Trusts can be a significant part of your estate plan. Some investors may decide to transfer securities into a trust, or leave them as part of their estate to their beneficiaries.
Assets that are transferred into a trust are taken out of the estate for the probate process. The expectation is that the beneficiaries will later have the benefit of the investments after the original owner passes in accordance with the deceased’s wishes.
Occasionally, a person will also select a stockbroker or other financial services person to serve as a trustee. A trustee and/or executor are supposed to act in the best interest of the beneficiaries. However, this isn’t always the case.
A fund’s trustee has the job of overseeing the funds in the trust, and keeping extensive records of all funds coming in and payments going out. This is in addition to preparing tax returns for the trust.
The creator of the trust usually selects a trustee. The individual selected could be a spouse, child or other family member. The creator may also choose someone with a suitable skill set, such as an accountant, attorney, or financial representative.
Because the trustee has direct access to a trust’s funds as well as its information and financial records, it’s vitally important to choose the right person for the job.
A Stockbroker’s Responsibilities
FINRA regulations prohibit a stockbroker from becoming heavily involved in a client’s trust or estate, and usually only if it involves a family member. Stockbrokers and other similarly employed individuals have a requirement that they notify their employer firm that they are named in a client’s will or estate.
Unfortunately, sometimes a stockbroker isn’t notified until the client passes away, creating a conflict situation with their firm. In other cases, the stockbroker may have intentionally become a beneficiary, trustee and/or executor with the intent to benefit from a client’s estate.
Breaching Fiduciary Duty
Stockbrokers and other financial services representatives who have a relationship with their clients may take advantage of their client’s trust. Breaching that trust may not be immediately obvious, requiring the help of a forensic accountant. Examples of this kind of breach include:
- Misappropriation of funds and taking for personal use
- Comingling client funds with their own
- Creating losses
- Wills, trusts, or other instruments that are implemented by someone whose death is impending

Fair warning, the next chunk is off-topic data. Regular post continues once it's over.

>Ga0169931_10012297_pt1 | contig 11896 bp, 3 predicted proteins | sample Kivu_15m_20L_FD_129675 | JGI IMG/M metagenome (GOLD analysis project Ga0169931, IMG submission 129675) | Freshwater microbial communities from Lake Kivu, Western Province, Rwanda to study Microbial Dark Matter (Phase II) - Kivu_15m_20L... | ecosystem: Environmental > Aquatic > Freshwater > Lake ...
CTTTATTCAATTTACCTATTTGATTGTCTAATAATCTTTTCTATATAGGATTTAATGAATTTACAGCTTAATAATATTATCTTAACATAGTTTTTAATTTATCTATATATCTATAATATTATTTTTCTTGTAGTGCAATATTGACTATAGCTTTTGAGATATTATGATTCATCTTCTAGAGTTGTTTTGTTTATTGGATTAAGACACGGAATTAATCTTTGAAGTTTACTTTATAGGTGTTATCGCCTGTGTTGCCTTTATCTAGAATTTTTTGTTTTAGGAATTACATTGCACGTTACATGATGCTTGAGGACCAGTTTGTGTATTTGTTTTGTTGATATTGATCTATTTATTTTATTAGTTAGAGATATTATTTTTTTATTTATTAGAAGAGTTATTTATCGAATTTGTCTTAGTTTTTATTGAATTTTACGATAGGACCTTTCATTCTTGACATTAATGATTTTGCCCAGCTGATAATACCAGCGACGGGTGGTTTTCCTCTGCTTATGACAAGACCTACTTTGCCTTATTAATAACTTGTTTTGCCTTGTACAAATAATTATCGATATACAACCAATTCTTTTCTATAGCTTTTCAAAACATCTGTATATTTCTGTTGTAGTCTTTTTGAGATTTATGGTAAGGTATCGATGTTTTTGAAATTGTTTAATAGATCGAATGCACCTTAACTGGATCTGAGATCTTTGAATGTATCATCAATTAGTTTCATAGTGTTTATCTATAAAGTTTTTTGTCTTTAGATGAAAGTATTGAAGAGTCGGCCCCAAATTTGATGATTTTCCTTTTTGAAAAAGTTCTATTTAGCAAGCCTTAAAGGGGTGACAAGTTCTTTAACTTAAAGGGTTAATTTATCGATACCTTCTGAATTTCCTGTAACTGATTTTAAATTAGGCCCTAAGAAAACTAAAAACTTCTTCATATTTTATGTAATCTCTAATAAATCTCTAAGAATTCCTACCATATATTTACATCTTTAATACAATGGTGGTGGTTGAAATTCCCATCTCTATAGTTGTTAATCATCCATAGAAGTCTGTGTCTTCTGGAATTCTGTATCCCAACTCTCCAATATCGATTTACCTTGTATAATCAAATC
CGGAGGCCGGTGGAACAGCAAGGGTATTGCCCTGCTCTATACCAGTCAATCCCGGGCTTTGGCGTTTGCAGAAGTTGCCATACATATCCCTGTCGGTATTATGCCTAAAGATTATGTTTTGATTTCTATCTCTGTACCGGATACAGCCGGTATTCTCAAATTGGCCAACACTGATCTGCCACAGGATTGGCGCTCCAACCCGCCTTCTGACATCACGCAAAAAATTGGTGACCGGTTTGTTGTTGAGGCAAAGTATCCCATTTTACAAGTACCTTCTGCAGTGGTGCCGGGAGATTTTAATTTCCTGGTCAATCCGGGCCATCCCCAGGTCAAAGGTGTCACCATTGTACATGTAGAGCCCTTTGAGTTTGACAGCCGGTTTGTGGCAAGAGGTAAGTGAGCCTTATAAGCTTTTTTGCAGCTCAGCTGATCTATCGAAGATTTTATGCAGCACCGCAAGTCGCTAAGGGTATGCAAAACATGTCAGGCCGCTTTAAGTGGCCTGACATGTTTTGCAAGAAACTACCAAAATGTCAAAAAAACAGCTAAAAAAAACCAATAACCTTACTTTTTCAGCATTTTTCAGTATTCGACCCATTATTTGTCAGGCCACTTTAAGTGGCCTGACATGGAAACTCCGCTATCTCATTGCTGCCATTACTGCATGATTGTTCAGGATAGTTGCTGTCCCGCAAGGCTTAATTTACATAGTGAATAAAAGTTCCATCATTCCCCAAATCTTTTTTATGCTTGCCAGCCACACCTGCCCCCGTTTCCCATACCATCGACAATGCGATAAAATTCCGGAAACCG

- A will that favors the stockbroker over a surviving spouse, children or other family members
- A substantial amount of money gifted just prior to the individual’s death
- Delaying of estate or trust administration, giving time to maneuver assets
- Self-dealing—modifying the trust’s terms, wasting assets, or otherwise inappropriate actions
These are just some of the signs that a stockbroker or other financial representative may have stolen from a trust or estate. Individuals committing acts such as these can face a considerable number of civil as well as criminal charges.
If you believe a stockbroker has violated a trust relationship, it’s time to speak with a stockbroker misconduct attorney immediately.
Stockbroker Theft From A Trust Or Estate? Call Attorney Scott Silver
Trust/estate fraud is a part of elder financial fraud. If you believe your trust or estate has been the victim of a dishonest stockbroker or other financial representative, get help immediately from an experienced trust fund fraud attorney.
Scott Silver has been helping victims of stockbroker fraud and other misconduct by financial representatives since 2002, and has recovered millions of dollars in claims for our clients. We work with clients nationwide, and offer a free consultation to discuss your case. Most of our cases are handled on a contingency fee basis, and you won’t owe us until we recover money for you. Help is available, and we understand your situation. Contact Silver Law Group today, and we will discuss your case and talk about what we can do to help.